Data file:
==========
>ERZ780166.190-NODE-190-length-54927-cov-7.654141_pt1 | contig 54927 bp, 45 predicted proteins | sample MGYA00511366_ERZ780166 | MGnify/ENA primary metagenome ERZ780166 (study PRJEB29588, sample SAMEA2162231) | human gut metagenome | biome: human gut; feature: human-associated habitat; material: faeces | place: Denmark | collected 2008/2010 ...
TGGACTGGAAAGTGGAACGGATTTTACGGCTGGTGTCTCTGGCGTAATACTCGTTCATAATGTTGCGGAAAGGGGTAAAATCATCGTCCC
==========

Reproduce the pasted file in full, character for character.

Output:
>ERZ780166.190-NODE-190-length-54927-cov-7.654141_pt1 | contig 54927 bp, 45 predicted proteins | sample MGYA00511366_ERZ780166 | MGnify/ENA primary metagenome ERZ780166 (study PRJEB29588, sample SAMEA2162231) | human gut metagenome | biome: human gut; feature: human-associated habitat; material: faeces | place: Denmark | collected 2008/2010 ...
TGGACTGGAAAGTGGAACGGATTTTACGGCTGGTGTCTCTGGCGTAATACTCGTTCATAATGTTGCGGAAAGGGGTAAAATCATCGTCCC